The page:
While we were celebrating, Cliff’s parents came out of their ranch house to mingle with the crowd, slapping backs, shaking hands, and joining the fun. One of the brothers handed them foaming beer cups, which they raised, to the cheers of the noisy crowd . When there was a break in the music, someone yelled, "Let’s hear it for Hank and Louise! Thanks for letting us shake up the ranch!"
"Whoo . . . whoo . . . whoo," the crowd chanted, spilling beer from cups as they weaved around the roaring bonfire.
"Hank! Hank! Louise! Louise! You’re the greatest! Whoo! Whoo! Whoo!"
Hank looked like you’d expect a North Dakota rancher to look on a cold October evening. He wore a red deer hunter’s vest over a flannel shirt, jeans with a horseshoe-shaped belt buckle, cowboy boots, and a Stetson creased and soiled from years of ranching.
Louise was attractively thin and dressed stylishly in a tan pantsuit. Gaudy silver bracelets decorated her wrists, and she wore rings the size of gumballs.
Hank got up on a hay bale and held up his beer. "Have fun, kids. Just be safe. If you can’t drive home tonight, we’ve got plenty of room in the old bunkhouse."
"Whoo . . . whoo . . . whoo! Hank and Louise! We beat the Sioux!"
After Hank got down from the hay bale, he and Louise made their way around the corral, chatting and reminiscing about their good times at NDSU. Nice folks. Good Midwestern stock.
The party rolled on. The Rolling Stones blasted out "Satisfaction" and "Brown Sugar" from the boom box, beer flowed, the crowd celebrated, and everyone was getting a little drunk.
The autumn sky was ablaze with a million stars. It was a night when you believed you would live forever and catch every break in life.
Everyone was your best friend. Every sorority girl wanted to jump in the sack with you. Fraternity brothers would be your friends for life.
Your body would never fail you. Nothing could ever go wrong. Our dreams, good looks, health, fortune, luck, and popularity would last forever. The callowness of youth.
Tika was the hottest new bauble on campus. She had been homecoming queen at her high school and had dated the football star. She was a model of Midwestern purity, with long Scandinavian blonde hair, sparkling blue eyes, and a pinup’s body. She was as feisty as a den of puppies. She didn’t walk; she bounced.
Every guy had been hot on Tika’s trail when she showed up on campus in September. She went through sorority rush and told the sisters she was going to be faithful to her football star boyfriend, who was a freshman at Northwestern. She bragged that they would be getting engaged the following summer and would marry after their sophomore years, when she would transfer to Northwestern.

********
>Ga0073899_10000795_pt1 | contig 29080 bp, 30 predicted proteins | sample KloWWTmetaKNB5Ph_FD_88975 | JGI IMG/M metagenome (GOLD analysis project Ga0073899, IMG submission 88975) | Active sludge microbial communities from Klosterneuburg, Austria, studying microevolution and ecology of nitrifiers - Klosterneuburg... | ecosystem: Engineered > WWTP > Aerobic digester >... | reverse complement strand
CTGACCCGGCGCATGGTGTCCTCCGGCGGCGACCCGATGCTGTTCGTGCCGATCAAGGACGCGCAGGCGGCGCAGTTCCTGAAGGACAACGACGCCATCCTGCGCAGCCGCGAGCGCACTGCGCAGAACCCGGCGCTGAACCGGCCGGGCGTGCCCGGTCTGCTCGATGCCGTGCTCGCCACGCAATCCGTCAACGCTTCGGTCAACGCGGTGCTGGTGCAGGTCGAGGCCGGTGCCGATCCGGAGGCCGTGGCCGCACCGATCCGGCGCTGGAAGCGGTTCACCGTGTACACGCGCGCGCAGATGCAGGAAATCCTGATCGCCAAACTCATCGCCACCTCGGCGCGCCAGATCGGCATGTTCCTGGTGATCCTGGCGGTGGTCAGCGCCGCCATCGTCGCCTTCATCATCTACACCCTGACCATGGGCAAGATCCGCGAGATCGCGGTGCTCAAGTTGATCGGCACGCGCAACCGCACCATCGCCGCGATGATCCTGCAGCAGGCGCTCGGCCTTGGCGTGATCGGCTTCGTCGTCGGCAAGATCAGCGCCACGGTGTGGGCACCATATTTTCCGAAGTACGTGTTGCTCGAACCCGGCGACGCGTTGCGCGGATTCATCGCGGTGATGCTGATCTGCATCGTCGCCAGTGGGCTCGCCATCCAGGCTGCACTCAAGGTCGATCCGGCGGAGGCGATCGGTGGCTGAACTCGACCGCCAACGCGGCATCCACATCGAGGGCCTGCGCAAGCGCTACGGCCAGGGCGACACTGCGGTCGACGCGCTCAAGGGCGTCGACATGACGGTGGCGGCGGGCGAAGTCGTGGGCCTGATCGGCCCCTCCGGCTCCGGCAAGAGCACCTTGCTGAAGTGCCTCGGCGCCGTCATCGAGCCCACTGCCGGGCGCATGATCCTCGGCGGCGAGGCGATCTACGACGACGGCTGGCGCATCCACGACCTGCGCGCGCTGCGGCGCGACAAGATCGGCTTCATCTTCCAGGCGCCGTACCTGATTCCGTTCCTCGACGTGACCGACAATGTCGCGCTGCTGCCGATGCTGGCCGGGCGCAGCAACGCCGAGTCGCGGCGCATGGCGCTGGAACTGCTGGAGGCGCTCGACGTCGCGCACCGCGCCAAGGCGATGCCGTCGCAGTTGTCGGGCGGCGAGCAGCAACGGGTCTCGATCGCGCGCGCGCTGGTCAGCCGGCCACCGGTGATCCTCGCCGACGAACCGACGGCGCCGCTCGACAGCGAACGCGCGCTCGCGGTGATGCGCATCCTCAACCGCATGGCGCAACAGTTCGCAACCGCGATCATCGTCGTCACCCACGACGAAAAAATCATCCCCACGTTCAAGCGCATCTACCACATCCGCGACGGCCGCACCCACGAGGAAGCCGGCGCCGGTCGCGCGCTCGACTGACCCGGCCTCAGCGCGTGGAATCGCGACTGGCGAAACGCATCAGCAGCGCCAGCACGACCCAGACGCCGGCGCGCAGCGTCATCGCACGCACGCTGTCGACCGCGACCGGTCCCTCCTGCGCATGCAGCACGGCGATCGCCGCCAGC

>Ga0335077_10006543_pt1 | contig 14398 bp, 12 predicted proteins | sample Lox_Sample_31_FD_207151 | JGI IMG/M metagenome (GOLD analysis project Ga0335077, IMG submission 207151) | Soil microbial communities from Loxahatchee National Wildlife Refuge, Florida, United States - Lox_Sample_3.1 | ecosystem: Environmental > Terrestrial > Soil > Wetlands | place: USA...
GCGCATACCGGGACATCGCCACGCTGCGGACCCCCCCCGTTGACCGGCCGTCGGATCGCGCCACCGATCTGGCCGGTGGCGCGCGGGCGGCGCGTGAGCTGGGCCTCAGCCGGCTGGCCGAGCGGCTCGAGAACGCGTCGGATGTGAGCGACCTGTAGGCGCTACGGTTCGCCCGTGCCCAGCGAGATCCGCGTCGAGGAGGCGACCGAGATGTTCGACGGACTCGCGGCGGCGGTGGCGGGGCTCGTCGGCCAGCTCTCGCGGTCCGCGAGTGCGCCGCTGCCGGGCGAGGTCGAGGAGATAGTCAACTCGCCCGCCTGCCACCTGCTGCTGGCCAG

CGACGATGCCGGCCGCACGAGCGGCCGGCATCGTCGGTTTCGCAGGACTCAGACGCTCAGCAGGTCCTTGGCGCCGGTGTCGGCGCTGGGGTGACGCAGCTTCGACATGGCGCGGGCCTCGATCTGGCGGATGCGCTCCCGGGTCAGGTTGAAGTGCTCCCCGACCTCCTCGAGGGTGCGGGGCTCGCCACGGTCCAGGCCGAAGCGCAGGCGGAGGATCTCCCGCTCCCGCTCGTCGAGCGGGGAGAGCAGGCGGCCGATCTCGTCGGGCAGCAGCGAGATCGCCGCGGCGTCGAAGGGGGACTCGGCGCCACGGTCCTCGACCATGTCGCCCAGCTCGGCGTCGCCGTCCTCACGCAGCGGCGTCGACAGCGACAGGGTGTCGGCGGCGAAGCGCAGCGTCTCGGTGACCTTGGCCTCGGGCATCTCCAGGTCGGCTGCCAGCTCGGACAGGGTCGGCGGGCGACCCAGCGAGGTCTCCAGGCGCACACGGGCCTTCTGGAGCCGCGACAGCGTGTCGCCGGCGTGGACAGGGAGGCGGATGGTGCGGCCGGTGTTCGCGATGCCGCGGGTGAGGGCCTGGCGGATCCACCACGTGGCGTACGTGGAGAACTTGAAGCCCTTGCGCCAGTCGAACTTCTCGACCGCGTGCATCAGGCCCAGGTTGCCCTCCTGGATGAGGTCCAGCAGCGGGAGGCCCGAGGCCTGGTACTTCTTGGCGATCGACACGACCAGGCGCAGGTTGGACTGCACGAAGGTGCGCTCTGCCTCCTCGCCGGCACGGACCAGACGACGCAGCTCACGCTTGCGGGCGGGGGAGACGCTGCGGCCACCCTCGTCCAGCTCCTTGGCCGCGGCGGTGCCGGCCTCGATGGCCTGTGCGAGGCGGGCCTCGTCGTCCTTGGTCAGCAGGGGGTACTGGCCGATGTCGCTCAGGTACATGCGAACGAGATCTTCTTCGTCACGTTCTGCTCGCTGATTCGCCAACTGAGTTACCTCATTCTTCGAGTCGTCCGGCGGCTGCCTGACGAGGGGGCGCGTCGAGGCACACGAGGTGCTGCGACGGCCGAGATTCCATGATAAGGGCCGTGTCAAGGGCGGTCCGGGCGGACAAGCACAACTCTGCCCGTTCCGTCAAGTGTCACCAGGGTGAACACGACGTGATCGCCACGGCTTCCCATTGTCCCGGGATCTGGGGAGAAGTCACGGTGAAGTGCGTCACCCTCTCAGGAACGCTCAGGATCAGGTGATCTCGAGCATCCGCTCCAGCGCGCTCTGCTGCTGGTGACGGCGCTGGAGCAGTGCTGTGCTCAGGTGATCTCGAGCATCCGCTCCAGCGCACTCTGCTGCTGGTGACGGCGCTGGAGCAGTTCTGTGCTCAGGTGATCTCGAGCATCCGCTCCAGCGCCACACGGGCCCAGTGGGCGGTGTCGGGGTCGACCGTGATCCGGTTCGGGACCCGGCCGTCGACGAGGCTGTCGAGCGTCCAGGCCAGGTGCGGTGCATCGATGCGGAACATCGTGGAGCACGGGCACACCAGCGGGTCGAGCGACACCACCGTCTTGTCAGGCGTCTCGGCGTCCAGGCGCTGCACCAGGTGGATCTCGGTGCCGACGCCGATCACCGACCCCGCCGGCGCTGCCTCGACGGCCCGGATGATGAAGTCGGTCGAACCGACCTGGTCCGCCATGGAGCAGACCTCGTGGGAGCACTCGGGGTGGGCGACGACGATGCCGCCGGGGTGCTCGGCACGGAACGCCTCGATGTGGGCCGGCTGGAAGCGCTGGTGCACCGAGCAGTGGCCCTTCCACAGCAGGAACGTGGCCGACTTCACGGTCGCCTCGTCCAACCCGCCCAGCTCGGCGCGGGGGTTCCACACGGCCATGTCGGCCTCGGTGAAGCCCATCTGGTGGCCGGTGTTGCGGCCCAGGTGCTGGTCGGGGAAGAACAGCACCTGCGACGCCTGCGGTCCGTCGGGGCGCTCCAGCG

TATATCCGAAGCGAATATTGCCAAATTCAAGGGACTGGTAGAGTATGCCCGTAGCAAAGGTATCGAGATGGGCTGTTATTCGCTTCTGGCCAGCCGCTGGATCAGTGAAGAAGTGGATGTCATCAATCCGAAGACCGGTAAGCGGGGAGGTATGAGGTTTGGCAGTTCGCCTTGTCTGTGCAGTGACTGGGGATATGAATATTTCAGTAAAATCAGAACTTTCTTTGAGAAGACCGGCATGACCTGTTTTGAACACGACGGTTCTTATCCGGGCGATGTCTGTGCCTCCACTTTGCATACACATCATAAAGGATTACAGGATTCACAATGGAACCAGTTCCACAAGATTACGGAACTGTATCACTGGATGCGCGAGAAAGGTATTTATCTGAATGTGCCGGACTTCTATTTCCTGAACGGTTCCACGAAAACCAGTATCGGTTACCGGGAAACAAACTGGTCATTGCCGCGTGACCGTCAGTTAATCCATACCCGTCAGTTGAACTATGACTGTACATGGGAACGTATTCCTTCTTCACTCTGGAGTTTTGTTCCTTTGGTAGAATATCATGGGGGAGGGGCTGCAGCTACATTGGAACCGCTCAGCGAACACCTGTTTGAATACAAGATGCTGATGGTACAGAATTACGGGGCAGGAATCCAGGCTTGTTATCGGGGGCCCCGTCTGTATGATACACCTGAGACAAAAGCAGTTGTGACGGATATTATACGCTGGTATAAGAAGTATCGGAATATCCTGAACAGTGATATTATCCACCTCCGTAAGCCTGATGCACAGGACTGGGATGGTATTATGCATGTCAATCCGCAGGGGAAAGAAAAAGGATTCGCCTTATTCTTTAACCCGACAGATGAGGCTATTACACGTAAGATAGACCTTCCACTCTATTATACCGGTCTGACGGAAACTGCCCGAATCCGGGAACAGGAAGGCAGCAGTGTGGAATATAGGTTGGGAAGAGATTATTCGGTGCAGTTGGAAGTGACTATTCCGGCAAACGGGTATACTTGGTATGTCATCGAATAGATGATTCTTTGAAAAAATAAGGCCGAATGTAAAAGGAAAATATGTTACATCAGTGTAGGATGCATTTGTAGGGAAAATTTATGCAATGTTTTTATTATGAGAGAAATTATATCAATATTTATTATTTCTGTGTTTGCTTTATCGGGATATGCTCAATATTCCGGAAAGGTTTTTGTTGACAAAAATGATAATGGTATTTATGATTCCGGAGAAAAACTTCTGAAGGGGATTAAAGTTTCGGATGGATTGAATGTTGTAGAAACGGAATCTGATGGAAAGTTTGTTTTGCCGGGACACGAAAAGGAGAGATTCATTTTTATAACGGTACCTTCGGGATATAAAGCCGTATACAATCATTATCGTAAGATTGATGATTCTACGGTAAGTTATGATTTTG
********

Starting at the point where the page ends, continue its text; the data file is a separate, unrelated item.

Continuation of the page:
Tika told the sisters that she would date but just wanted to be "friends" with fraternity guys. She went out with a different one almost every night; all they got at the end of the evening was a kiss on the cheek or a handshake.
Tika told me this on our first date. I smiled and said, "It’s nice to know who you are going to marry when you’re eighteen, Tika. I hope it works out for you."
We slept together after our third date, and Tika never mentioned her Northwestern boyfriend again. So much for a freshman coed’s convictions.
Whenever I took Tika to fraternity parties, guys rolled their eyes and gave me an envious look. "Man, how did you get lucky with Tika? I took her out three times and only got a peck on the cheek! Whaddaya got that I don’t, Max?"
I’d smile, shrug my shoulders, and say, "No idea. Don’t have a clue."
Cupcakes like Tika had been dropping into my lap since I was sixteen. I had been a jock, lettering in football, basketball, and baseball at Williston High School. My grades were good, and I was decent looking. But nothing thrilled teenage girls more than when they saw me throw a touchdown pass, sink a jump shot, or hit a home run. I suppose you could say I took advantage of that.
When I’d arrived at NDSU, I’d stumbled into paradise, bumping into drop-dead-gorgeous coeds in class, at parties, in bars, and especially at the library. That’s where the smartest coeds hung out. Beauty and brains—my favorite type.
But after a few tumbles in the sack, my fickle eye would wander. I’d spot another delicious treat and move on. Rejection and doubt never clouded my psyche. That would come later.
The night air was getting chillier, and the crowd inched closer to the bonfire. I stepped away from Tika and headed over to the kegs to get more beer. Tika was back by the corral fence, talking to a brother and his date, scanning the crowd for me. I raised my foaming beer cup to signal where I was. She waved and turned back to continue talking. She looked delicious, her ample breasts bulging in a tight green and gold sweater, our team colors.
The bonfire was roaring, its flames licking higher into the cold, black night sky and disappearing in the flicker of twinkling stars. After I’d refilled our beer cups, I was making my way through the crowd when I bumped into someone wearing a blue sweatshirt.
"Oh—sorry. Sorry," I muttered as she turned around.
"Max! Howya doin’, guy? Great game! Whoo! Whoo!"
It was Debra Marcum, a classmate who’d been subtly hitting on me in marketing class.
"Hey, Debra, great to see you!" I shouted above the raucous laughter.
Debra stood on her toes and yelled in my ear. "We beat the Sioux! Yeah!" she slurred, her eyes glazed.
"Wasn’t it great?" I shouted back, balancing my beers . Debra snuggled closer, pressing against my arm.